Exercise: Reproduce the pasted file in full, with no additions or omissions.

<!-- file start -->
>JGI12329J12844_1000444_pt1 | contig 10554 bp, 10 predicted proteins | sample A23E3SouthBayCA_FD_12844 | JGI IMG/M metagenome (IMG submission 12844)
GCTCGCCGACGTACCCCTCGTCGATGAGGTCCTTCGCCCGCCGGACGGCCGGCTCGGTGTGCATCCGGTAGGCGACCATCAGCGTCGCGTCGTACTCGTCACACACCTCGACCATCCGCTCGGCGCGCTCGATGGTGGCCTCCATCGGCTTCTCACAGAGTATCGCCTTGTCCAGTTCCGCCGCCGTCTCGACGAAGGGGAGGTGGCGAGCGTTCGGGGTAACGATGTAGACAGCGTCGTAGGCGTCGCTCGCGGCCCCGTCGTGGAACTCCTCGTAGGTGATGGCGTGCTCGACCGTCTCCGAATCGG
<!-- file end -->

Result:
>JGI12329J12844_1000444_pt1 | contig 10554 bp, 10 predicted proteins | sample A23E3SouthBayCA_FD_12844 | JGI IMG/M metagenome (IMG submission 12844)
GCTCGCCGACGTACCCCTCGTCGATGAGGTCCTTCGCCCGCCGGACGGCCGGCTCGGTGTGCATCCGGTAGGCGACCATCAGCGTCGCGTCGTACTCGTCACACACCTCGACCATCCGCTCGGCGCGCTCGATGGTGGCCTCCATCGGCTTCTCACAGAGTATCGCCTTGTCCAGTTCCGCCGCCGTCTCGACGAAGGGGAGGTGGCGAGCGTTCGGGGTAACGATGTAGACAGCGTCGTAGGCGTCGCTCGCGGCCCCGTCGTGGAACTCCTCGTAGGTGATGGCGTGCTCGACCGTCTCCGAATCGG